"I don't know if he should resign over this," the Alabama senator said. "He works for the president of the United States. But I can tell you, this is just another example of where he seems to be out of the loop. Treasury should have let the American people know about this."

AIG also was raked over the coals at a banking committee hearing on regulating the insurance industry.
"One way or another, we're going to try to figure out how to get these resources back," said Christopher Dodd, D-Conn., the panel's chairman.

"This is ridiculous," exclaimed Sen. Jon Tester, D-Mont. He said AIG executives "need to understand that the only reason they even have a job is because of the taxpayers."

Edward Liddy, the CEO of American International Group, is to testify Thursday before a House subcommittee.
On Monday, Obama lambasted the insurance giant for "recklessness and greed" and pledged to try to block payment of the bonuses. Obama said he had directed Geithner to determine whether there was any way to retrieve or stop the bonus money.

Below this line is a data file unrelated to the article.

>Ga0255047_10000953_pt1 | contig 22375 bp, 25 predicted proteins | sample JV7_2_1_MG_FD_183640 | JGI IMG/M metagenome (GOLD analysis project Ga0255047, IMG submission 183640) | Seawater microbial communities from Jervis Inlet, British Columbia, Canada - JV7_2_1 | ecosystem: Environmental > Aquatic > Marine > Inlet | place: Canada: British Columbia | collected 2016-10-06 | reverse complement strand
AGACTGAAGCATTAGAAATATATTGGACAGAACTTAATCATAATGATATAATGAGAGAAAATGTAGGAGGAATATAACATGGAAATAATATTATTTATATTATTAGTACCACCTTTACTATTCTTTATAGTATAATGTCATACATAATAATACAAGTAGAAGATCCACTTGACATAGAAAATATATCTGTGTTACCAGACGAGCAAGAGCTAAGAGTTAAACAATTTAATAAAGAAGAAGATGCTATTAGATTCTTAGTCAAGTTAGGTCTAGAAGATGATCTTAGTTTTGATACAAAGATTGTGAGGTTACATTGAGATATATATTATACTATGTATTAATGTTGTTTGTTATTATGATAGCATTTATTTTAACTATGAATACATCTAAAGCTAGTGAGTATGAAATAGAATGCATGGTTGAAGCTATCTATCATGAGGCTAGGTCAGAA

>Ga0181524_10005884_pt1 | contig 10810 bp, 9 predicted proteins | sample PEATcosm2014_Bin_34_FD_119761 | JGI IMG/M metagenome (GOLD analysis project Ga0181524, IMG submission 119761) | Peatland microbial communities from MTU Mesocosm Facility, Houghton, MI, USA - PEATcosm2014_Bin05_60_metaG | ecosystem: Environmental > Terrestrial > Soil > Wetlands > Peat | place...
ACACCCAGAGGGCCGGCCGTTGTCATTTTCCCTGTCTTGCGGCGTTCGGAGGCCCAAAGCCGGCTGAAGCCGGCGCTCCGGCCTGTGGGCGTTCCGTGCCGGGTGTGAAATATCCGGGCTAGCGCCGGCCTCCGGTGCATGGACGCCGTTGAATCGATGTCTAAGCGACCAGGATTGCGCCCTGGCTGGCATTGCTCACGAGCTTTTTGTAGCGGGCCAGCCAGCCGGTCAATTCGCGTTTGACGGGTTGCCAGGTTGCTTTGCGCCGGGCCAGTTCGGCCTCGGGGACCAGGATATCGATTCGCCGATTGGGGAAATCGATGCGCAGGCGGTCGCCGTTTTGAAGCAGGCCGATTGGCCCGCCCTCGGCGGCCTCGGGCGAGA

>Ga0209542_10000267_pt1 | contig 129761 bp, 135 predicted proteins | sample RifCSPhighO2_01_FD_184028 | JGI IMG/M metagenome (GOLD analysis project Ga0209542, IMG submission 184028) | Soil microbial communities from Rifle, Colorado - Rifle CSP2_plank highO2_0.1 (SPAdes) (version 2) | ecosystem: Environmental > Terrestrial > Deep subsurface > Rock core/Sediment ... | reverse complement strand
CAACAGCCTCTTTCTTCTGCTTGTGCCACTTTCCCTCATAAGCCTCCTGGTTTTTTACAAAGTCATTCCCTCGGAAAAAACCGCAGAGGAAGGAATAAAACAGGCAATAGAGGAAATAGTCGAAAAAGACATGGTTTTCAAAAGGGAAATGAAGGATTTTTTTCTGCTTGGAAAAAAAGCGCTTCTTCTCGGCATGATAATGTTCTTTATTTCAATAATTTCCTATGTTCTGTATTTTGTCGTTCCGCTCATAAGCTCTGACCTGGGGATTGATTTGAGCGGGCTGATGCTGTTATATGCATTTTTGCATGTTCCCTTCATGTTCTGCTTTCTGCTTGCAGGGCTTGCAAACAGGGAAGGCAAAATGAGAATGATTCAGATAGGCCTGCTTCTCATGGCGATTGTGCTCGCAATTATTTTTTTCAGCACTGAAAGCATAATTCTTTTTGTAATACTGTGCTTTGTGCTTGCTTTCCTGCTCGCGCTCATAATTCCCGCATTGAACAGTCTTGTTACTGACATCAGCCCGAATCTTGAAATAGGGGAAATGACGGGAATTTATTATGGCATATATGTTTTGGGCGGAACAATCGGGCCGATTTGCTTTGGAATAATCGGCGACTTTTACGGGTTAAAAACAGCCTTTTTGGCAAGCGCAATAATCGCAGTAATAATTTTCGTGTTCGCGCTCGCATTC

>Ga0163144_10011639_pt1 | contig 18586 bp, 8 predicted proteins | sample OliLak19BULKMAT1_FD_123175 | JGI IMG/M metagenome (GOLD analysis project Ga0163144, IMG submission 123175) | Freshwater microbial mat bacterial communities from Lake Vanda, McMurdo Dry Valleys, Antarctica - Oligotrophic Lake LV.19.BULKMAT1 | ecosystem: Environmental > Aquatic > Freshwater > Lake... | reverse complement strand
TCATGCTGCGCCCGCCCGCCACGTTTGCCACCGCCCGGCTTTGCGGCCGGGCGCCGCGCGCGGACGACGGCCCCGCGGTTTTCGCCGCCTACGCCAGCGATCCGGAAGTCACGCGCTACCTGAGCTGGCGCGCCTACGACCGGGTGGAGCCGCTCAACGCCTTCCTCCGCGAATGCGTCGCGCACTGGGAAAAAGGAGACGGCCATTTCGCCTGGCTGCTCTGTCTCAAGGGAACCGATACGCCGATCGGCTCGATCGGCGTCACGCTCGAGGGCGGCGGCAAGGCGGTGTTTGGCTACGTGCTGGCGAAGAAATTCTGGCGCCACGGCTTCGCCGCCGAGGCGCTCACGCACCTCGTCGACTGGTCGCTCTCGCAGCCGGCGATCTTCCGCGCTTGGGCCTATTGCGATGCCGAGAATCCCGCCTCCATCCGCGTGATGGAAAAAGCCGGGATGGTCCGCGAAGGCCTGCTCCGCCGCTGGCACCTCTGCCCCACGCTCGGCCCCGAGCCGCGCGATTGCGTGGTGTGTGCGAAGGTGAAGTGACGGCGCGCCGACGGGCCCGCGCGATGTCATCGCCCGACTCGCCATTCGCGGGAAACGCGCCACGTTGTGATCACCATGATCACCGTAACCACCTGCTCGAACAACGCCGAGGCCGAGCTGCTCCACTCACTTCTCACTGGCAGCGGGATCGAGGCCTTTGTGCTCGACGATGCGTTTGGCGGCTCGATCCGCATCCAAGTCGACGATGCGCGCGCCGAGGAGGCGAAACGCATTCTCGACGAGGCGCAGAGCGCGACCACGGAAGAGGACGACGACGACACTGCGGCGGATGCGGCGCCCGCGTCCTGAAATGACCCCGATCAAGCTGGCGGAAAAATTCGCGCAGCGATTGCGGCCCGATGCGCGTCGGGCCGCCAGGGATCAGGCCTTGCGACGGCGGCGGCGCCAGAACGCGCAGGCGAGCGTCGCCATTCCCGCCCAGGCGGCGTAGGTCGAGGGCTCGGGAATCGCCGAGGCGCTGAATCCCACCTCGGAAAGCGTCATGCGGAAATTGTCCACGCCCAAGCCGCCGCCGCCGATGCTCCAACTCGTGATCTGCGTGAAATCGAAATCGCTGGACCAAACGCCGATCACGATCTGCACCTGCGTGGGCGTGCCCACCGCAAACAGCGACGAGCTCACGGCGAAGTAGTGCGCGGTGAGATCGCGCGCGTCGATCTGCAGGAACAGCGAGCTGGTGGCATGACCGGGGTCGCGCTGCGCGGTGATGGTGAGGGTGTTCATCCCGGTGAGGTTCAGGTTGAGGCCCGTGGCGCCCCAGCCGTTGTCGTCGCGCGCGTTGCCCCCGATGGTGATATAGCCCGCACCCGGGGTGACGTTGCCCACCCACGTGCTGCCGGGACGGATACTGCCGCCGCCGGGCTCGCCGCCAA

The financial bailout program remains politically unpopular and has been a drag on Obama's new presidency, even though the plan began under his predecessor, President George W. Bush. The White House is aware of the nation's bailout fatigue; hundreds of billions of taxpayer dollars have gone to prop up financial institutions that made poor decisions, while many others who have done no wrong have paid the price.

Sen. Charles Grassley suggested in an Iowa City radio interview on Monday that AIG executives should take a Japanese approach toward accepting responsibility by resigning or killing themselves.

"Obviously, maybe they ought to be removed," the Iowa Republican said. "But I would suggest the first thing that would make me feel a little bit better toward them if they'd follow the Japanese example and come before the American people and take that deep bow and say, I'm sorry, and then either do one of two things: resign or go commit suicide."

Grassley spokesman Casey Mills said the senator wasn't calling for AIG executives to kill themselves, but said those who accept tax dollars and spend them on travel and bonuses do so irresponsibly.

AIG reported this month that it lost $61.7 billion in the fourth quarter of last year, the largest corporate loss in history, and it has benefited from more than $170 billion in a federal rescue.

-CNBC's Mary Thompson contributed to this report.